Knowledge Management Protects Against Mission-Critical Knowledge Loss

The cost of poor company knowledge management is high and getting higher. On the other hand, organizations that embrace effective knowledge management processes have a competitive advantage. Effective knowledge management practices can prevent embarrassments like the one recently faced by AIG, when the CEO argued that large bonuses were needed to retain key employees who wrote financially binding contracts so complex that only they understood them.

Few power generating companies have procedures in place to facilitate knowledge transfer, so employee turnover erodes organizational knowledge. The loss of industry and institutional knowledge can reduce productivity and may mean a loss of market position in a very competitive market.

Electric and natural gas utilities are looking at upwards of 45% of the workforce reaching retirement age within the next six to seven years. This does not mean that all who are eligible will retire, but many will. Managing knowledge is more difficult, and more important, when organizations face layoffs and the scarcity of trained, qualified workers, as is the case in the power generation industry.

Managing Explicit and Tacit Knowledge

Knowledge management is the practice of using proven tools and approaches to locate, refine, transfer, and apply the knowledge and experience available to a company. Knowledge management is not just about information systems and information technology. It’s also about the social and cultural components of the organization. A power company’s strategic planning should include developing a knowledge management system to capture both the explicit and tacit knowledge of employees that is specific to critical assets of the company.
Explicit knowledge is articulated, easily documented, shaped, and codified and can be expressed in formal and systematic language. The power generating industry’s traditional training programs address the explicit knowledge contained in written documents, technology manuals, policies, and procedures.
Tacit knowledge is harder to capture and transfer to new employees because it involves both cognitive and technical elements and is based on action, experience, and involvement in a specific context. Tacit knowledge is highly personal and hard to formalize, making it difficult to communicate or share with others. It is often unspoken or unwritten. It consists of a technical dimension often referred to as know-how and a cognitive dimension that includes schemes, mental models, and beliefs.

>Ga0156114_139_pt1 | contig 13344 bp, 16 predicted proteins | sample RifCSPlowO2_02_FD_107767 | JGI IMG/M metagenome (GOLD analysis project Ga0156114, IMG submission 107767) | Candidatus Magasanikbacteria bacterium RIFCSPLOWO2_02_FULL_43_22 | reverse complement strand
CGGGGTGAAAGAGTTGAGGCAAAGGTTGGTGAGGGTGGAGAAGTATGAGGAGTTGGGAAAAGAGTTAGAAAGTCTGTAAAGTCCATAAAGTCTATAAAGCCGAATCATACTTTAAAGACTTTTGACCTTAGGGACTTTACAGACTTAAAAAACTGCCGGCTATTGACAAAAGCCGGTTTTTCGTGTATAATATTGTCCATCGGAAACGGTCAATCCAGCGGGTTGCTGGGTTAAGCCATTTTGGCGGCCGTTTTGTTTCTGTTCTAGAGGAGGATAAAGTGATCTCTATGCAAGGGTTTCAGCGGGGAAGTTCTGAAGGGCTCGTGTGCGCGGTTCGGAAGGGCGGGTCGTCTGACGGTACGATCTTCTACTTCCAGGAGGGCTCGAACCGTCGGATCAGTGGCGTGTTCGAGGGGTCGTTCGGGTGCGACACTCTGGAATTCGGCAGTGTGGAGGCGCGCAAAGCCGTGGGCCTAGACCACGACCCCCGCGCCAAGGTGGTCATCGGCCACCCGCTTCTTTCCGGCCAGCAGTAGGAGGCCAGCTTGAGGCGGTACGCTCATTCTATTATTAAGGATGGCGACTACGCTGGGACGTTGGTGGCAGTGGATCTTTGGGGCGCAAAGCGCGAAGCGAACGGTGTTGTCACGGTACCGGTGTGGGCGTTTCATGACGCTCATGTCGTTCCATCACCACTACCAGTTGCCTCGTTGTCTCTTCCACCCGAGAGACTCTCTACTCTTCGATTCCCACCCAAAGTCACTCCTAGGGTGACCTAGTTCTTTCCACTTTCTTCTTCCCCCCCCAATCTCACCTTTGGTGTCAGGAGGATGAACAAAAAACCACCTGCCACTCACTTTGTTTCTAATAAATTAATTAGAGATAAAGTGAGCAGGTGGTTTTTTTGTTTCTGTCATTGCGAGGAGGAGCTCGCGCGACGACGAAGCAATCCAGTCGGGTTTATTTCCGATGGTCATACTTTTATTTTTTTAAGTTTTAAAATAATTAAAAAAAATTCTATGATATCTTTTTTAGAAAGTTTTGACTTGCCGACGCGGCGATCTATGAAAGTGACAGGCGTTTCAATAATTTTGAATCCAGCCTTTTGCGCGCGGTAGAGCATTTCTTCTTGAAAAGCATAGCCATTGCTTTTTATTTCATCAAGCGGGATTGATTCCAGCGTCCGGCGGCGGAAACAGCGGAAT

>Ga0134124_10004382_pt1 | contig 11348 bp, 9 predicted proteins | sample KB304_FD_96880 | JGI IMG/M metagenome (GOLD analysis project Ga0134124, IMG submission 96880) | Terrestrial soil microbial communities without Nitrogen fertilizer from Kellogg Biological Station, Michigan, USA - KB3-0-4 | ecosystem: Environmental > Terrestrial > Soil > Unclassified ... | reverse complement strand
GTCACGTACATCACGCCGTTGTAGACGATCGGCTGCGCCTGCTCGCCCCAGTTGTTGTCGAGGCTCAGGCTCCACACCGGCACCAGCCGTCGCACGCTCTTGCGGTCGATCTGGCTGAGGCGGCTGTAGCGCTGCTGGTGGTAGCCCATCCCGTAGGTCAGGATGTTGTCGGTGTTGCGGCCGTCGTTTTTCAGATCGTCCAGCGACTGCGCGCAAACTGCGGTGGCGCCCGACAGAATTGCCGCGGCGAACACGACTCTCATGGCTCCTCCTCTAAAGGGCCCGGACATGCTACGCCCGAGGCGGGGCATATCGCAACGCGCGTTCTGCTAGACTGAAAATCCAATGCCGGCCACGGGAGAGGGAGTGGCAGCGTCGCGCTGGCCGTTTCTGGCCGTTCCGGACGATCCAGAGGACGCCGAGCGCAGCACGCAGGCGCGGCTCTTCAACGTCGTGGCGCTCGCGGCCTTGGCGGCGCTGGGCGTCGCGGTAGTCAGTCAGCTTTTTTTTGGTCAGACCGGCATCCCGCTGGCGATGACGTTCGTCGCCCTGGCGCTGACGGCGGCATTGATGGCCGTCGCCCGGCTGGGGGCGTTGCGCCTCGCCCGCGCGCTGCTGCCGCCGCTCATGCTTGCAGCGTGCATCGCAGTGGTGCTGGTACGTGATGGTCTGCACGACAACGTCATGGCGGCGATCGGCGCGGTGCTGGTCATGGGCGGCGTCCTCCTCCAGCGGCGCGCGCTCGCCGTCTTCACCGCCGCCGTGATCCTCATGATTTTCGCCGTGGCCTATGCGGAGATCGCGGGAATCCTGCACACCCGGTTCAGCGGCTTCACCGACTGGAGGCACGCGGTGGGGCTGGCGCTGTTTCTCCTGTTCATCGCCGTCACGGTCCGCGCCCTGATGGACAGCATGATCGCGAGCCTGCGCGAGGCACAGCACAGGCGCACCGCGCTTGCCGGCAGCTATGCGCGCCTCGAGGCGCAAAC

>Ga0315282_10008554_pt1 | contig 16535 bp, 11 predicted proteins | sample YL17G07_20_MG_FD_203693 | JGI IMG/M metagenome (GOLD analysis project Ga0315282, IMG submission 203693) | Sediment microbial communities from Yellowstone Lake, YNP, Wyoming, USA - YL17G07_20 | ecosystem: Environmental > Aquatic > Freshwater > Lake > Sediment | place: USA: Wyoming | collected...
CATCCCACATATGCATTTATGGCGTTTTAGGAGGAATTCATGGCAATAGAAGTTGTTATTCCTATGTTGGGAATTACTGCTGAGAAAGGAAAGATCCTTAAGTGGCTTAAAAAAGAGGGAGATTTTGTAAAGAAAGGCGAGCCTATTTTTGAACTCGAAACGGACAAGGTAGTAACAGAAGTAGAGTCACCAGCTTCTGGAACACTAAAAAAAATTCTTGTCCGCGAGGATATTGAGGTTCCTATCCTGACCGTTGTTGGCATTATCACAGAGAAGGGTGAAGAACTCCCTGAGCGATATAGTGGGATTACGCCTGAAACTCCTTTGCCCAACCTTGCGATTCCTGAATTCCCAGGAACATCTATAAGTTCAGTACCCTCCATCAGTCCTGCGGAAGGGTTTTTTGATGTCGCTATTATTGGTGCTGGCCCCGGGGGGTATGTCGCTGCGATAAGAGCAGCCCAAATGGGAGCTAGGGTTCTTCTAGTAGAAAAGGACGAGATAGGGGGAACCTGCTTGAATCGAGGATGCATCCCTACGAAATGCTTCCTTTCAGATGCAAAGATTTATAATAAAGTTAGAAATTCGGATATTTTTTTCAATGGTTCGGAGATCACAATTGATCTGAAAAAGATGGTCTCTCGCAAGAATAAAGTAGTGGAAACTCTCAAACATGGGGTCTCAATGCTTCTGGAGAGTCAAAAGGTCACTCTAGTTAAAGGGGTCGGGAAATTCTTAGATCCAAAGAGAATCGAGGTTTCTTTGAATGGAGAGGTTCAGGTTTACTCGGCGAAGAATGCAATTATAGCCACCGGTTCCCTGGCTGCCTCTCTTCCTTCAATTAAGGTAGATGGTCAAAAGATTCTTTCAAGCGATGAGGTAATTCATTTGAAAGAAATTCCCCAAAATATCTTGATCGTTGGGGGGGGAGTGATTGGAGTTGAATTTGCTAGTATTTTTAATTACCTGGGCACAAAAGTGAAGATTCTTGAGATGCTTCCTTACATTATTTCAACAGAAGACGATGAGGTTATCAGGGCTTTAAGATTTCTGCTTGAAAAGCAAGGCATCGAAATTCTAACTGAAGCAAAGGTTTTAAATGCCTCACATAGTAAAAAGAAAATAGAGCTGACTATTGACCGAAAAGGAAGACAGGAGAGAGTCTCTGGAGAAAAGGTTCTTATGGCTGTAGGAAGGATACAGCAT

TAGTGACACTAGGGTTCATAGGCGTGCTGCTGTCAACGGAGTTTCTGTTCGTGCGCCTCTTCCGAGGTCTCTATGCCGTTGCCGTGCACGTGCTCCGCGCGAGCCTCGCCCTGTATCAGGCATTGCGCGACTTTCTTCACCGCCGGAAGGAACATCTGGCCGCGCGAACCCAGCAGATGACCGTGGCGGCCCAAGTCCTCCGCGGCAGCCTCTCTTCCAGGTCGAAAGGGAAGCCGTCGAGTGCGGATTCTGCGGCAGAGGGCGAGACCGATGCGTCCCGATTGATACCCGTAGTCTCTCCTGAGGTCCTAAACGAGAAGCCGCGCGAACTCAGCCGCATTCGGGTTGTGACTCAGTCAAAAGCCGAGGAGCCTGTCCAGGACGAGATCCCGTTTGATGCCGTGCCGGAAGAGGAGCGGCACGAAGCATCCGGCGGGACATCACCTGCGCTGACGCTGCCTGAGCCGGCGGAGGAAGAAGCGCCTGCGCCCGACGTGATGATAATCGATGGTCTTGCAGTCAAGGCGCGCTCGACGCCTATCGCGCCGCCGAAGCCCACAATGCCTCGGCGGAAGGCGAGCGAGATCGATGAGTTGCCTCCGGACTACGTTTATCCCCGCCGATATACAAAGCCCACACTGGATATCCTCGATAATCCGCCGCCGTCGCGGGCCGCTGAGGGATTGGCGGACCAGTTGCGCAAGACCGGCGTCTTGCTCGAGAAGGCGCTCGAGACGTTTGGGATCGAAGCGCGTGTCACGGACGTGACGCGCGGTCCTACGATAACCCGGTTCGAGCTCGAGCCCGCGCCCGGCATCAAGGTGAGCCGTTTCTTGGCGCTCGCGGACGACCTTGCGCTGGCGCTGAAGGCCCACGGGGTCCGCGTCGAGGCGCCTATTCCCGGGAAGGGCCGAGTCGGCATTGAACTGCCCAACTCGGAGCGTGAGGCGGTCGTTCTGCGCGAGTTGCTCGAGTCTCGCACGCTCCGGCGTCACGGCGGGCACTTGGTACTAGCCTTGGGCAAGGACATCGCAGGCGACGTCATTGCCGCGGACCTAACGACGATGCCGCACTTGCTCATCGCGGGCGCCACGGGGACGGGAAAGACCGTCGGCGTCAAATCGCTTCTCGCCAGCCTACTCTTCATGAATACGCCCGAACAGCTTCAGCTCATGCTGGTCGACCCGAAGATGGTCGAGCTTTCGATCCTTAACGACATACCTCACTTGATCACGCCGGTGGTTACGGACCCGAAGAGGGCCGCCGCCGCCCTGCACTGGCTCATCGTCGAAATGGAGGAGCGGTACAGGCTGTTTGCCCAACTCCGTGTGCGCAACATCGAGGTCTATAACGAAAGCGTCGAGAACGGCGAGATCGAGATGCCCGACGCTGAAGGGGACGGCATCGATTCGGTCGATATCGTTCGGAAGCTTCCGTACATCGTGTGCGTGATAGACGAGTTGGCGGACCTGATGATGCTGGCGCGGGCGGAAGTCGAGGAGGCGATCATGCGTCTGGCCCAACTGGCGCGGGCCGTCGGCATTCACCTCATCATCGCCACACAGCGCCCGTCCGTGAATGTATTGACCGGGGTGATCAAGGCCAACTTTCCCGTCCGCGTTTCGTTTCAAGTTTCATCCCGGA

Tacit knowledge can be subjective and hard to formalize and communicate. However, mentors may be willing to share their tacit knowledge with new employees, and companies should encourage this.

Knowledge Management Imperatives

Knowledge management imperatives are essential to support the acquisition, management, transfer, and use of organizational knowledge. The imperatives must be considered and planned for when implementing knowledge management initiatives and they must continually be nurtured to improve organizational knowledge management and to help organizations realize the desired results of knowledge management.
Three knowledge management imperatives for the electric power generation industry are a knowledge-enabled culture, information technology and blended learning, and strategic planning and measurement.
Knowledge-Enabled Culture. Some organizations in the industry have cultures that inhibit knowledge management. If employees within an organization seek knowledge that is important for the overall good of an organization, a knowledge-network culture will support their efforts.
Information Technology and Blended Learning. Knowledge management information technologies support the collection, storage, and dissemination of formal or explicit knowledge. Supportive policies increase the speed of explicit knowledge acquisition and distribution. Organizations must maintain and update information technologies, such as repositories, databases, and knowledge maps in order to provide accurate, accessible, and usable organizational knowledge. Integrated computerized management systems support knowledge transfer by providing easy access to organizational policies and procedures, best practices or lessons learned, work planning and control, and by allowing members of the organization to identify subject matter experts. The outputs from these systems must be readily available to all employees.
Training programs must include practical applications and follow-up techniques that build proper habits. A blended learning approach has to be a well-coordinated training program consisting of:

  • E-enabled knowledge—documents, articles, notes, and technical experts.
  • E-enabled distance learning—training modules, video conferences, and webcasts.
  • E-enabled collaboration—interactive peer-to-peer learning.
  • Team-based simulation—computer simulations.
  • Customized programs and workshops.

Strategic Planning and Measurement. Strategic knowledge management planning begins with the organizational leadership communicating the importance of using organizational knowledge to gain competitive advantage. Successfully implementing knowledge management strategies requires strong leadership and the collaboration of staff at all levels. Regularly measuring the success of your efforts will ensure that you are prepared for staff turnover. Ultimately, the success of your knowledge management efforts will be measured by the success of your organization over time.

Dr. Robert Mayfield is plant manager at an 885-MW combined-cycled gas-fired generating station in Virginia. He is a nuclear submariner who spent 27 years in the nuclear Navy.

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